In the limited time I have been a member of the forum you always offer excellent points to ponder and rigorous tech argument to back them up. As we say in Australia, "Good on ya!" I am going to wade back in a bit here and hopefully I wont be toppled mercilessly into the cold water.
raised. Hmmm... most 'fanatics' of the Yepes tuning would not agree that even 'well made' 6 string guitars have an even treble response. I have had the luxury of being able to compare side by side two superb hand made guitars on exactly this basis. One a 10 string Yepes tuned and the other a 6 string. Both guitars made at approximately the same time almost side by side by the same luthier using pretty much same materials (probably cut from the same log) and exactly the same body, top and bracing - only the neck, headstock and fingerboard differing. I talk of course about the fine Australian luthier Lance Litchfield. This was not purposeful but the circumstances just perchance happened when he made my 10 string for me late last year and I had access to two of his 6 strings. I have had one of his recent 6 strings here with me for about 2 months as a favour so that prospective purchasers in Sydney can assess the instrument. The rare ideal opportunity for a highly relevant comparison. The 6 string is a very good instrument and I recently had the opportunity of a concert by the superb New Zealand guitarist and educator Prof Mathew Marshall playing a similar model. Sitting at the back of the hall it was the equal of Smallmans in prior concerts by other superb guitarists. In particular the bass response and resonance of the Litchfield was somewhat superior whilst the 3rd string response of the Smallman 3rd string was marginally crisper than the Litchfield. Clearly a fine 6 string instrument and comparable to the best.
Back in my studio playing the 6 and 10 string instruments side by side with the same strings fitted (Goldin on the trebles and Hannabach 200’s on the basses) the difference in the sound (volume, projection, clarity, bass / treble response, resonance etc) of the two instruments hits you square on in no uncertain terms. There is no doubt what "the Yepes fanatics" are on about! As much as I have done the tech analysis and produced resonance map comparisons etc, there is nothing like a side by side comparison actually playing a variety of genres. The difference is certainly marked and complex in that its not just volume or projection but timbre in its truest sense and manifestation. One could get all technical and actually dissect this but in short the difference is significant enough for one to simply concede.
Interestingly I also have the opportunity of comparing different 10 string tunings on the same model Milagro 10 string guitars made by Neris Gonzalez as I have a few of these in stock. Comparing the Yepes tuning with the "Baroque or Romantic" tuning as its commonly called, is also chalk and cheese. The Baroque tuning is similar to the Alto 11 but a minor 3rd lower in pitch. A side by side comparison in this way is really a 'no brainer'(sorry another Aussie expression) playing a wide variety of styles Renaissance to Modern. Overall the Yepes tuning ensures a much more even response and easier attainment of required timbre. However in some pieces particularly Renaissance and Baroque, the ability for added diatonic bass accompaniment is somewhat of an advantage using the Baroque tuning. Personally I don’t like the Baroque 10 string guitar tuning as I think its too uneven with a dissonant mix of deficient and exaggerated sympathetic resonances. It is interesting however (and I have no rigorous reasoning for it other than pure gut feel (no pun intended)) that I absolutely love and relish the Alto 11 tuning just a minor 3rd up. At this pitch it somehow JUST works as a delightful mixture between guitar and lute. The Baroque tuning on 10 string guitar doesn’t! So I love both 10 string Yepes and 11 string Alto with the occasional playing of my beloved 1972 Ramirez 1a 6 string. As an aside somewhat relevant in context and another topic for another day - there is in my opinion a very distinct difference in "the traditional Spanish sound" and the modern powerful "Smallman sound" of a 6 string - both different and both pleasing in different ways without needing to say one is better than the other.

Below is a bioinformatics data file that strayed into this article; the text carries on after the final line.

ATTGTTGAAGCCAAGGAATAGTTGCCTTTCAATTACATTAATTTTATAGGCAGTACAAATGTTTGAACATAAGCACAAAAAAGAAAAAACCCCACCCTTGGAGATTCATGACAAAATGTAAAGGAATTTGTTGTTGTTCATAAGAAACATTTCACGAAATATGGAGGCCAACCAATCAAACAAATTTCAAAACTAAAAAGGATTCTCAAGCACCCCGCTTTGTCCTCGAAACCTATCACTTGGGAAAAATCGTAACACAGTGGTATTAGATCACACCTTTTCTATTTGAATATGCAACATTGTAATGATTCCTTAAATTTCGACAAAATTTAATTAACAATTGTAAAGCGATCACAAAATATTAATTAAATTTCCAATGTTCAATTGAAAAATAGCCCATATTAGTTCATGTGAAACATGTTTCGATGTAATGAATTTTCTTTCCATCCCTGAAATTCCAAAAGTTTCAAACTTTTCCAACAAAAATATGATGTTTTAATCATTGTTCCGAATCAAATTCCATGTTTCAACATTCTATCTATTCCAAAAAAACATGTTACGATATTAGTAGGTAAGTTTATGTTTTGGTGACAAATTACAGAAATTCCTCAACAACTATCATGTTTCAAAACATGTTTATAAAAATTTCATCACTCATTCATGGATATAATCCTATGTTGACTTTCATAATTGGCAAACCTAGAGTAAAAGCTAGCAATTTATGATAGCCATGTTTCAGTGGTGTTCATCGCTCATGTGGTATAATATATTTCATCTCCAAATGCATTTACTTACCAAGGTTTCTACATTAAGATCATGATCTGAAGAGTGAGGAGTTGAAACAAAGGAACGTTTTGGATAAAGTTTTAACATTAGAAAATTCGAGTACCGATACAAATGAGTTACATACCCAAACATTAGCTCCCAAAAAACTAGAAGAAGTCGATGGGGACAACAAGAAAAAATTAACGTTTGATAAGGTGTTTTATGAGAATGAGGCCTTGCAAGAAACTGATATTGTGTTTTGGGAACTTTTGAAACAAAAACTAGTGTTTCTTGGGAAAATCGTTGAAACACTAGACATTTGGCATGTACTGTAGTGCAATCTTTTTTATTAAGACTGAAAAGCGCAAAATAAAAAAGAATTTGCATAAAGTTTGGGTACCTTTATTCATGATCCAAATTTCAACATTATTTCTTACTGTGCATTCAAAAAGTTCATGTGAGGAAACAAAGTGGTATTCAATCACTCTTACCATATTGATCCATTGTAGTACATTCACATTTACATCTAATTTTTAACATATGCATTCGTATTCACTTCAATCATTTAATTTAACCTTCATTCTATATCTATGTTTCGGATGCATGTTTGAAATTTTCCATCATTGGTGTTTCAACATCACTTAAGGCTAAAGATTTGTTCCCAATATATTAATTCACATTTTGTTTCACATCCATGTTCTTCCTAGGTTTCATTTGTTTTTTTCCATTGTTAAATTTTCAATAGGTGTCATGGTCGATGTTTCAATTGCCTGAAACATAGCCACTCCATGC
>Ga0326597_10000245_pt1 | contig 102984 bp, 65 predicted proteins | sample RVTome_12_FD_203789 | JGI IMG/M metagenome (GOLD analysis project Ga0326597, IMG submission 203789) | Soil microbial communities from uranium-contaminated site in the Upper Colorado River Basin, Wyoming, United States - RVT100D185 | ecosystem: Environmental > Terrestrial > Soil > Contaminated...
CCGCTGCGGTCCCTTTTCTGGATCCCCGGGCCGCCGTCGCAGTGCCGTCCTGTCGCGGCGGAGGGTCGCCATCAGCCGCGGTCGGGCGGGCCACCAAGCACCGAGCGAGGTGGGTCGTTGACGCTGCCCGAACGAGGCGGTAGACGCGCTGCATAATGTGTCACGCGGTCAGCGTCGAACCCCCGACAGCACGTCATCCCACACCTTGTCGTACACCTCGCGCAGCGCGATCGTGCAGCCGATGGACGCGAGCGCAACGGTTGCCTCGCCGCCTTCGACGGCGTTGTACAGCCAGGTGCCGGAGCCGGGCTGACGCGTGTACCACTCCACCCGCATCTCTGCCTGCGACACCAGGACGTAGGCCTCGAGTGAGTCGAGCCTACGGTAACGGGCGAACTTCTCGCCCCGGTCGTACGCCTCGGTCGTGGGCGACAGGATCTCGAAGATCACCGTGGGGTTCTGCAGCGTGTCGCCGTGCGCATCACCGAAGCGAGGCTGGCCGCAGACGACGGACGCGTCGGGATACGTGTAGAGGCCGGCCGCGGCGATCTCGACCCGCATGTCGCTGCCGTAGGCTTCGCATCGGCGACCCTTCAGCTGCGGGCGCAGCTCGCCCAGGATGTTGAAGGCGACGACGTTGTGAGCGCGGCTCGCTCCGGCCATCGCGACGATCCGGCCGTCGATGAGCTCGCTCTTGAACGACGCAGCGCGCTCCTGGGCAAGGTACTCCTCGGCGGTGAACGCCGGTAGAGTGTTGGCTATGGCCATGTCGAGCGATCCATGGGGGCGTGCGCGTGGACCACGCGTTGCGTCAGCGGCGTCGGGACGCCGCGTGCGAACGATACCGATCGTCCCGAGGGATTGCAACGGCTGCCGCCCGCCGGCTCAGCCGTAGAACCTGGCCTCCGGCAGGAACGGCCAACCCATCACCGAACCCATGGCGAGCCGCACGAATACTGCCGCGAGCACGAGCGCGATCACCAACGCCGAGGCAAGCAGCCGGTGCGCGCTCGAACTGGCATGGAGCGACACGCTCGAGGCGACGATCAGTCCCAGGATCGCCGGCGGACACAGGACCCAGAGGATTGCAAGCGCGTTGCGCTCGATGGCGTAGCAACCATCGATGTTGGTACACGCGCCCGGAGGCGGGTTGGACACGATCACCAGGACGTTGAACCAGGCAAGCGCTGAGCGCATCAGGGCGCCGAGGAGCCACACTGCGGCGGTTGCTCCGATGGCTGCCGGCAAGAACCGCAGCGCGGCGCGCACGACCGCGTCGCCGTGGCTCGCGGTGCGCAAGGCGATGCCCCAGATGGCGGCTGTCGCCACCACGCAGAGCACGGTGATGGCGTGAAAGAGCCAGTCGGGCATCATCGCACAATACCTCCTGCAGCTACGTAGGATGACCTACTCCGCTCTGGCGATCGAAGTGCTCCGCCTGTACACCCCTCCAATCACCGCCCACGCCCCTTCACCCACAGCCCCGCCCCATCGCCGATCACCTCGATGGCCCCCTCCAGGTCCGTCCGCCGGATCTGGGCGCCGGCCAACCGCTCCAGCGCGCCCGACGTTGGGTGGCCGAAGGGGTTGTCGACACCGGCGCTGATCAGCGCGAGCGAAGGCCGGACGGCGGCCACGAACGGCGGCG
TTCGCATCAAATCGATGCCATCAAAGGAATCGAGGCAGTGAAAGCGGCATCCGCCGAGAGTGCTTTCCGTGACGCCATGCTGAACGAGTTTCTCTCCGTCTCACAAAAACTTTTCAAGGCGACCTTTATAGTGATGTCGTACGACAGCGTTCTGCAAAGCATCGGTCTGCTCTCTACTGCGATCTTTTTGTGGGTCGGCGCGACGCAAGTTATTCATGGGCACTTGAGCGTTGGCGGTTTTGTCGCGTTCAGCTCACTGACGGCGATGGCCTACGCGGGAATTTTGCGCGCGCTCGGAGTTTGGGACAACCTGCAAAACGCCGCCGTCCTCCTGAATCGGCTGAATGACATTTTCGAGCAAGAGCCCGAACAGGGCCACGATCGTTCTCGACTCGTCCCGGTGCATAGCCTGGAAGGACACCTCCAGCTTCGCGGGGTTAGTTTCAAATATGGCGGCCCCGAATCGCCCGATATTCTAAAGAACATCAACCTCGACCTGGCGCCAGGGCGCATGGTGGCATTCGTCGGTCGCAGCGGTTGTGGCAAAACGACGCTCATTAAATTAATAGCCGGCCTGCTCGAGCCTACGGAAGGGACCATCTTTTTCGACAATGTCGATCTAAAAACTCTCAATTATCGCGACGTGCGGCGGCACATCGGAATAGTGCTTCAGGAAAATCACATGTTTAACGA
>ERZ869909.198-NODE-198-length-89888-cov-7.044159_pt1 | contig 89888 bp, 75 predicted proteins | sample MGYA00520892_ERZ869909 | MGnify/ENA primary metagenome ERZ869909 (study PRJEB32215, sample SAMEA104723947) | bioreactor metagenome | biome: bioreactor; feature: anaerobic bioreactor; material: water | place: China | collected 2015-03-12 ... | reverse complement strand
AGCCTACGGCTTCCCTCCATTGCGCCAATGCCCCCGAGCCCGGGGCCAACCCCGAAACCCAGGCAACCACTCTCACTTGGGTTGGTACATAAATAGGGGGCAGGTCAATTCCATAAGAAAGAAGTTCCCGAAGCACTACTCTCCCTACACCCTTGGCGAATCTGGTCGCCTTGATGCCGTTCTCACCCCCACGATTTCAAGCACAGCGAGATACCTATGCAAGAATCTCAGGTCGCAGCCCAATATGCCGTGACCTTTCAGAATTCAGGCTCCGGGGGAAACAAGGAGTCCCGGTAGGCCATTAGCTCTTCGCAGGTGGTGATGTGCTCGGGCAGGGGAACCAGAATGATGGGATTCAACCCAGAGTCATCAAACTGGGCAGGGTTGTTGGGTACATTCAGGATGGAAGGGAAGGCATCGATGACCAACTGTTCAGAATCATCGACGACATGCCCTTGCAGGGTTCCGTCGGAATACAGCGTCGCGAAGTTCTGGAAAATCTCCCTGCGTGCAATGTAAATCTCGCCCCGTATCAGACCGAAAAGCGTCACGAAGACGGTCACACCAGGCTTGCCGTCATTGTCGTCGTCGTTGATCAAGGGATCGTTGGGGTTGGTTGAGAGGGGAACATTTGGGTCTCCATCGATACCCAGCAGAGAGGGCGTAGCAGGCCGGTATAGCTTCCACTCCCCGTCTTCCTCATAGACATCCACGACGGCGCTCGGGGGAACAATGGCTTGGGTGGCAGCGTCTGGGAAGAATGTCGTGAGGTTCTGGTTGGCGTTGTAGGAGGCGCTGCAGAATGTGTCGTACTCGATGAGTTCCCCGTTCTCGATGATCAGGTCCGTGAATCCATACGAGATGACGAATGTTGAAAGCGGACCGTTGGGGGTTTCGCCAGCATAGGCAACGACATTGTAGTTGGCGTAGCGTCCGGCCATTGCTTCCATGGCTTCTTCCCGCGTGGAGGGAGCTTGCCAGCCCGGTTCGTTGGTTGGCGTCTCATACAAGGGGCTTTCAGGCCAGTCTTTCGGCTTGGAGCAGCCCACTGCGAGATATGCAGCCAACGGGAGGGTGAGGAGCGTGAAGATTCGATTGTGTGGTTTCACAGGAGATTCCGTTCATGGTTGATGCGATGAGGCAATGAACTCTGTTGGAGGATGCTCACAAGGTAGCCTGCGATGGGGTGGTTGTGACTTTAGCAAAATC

Just as an after-thought, some fellow guitarists when listening to me playing the 10 string reckon there is a difference in its sound as one moves further and further away (back in the audience). The “Yepes tuning” effect as it were seems to decrease the further away one is from the player. Certainly one is very aware up front and playing but it stands to reason as the fuller more complete overtones / harmonics and sympathetic resonances are more subtle than struck notes, the effect will decrease the further away one is. This is aptly backed up when one records and the 10 string Yepes seems to have its own magical reverb without having to add any artificial means.
Points 2 and 3
This is very interesting history. Thank you these insights. Certainly on your point 3 I have found that in our ensemble we have one good fellow that unconsciously insists on plucking notes way up close to the fingerboard when we are tuning to each other. This often results not being able to clearly hear whether he is in-tune with the ref guitar or not. The “out of tune” error is much more difficult to hear than the fuller sound if plucked at the edge of the rosette. It of course stands to reason and supports what you are saying about the distribution of energy across the modes.
Regards, Peter. www.laudarra.com.au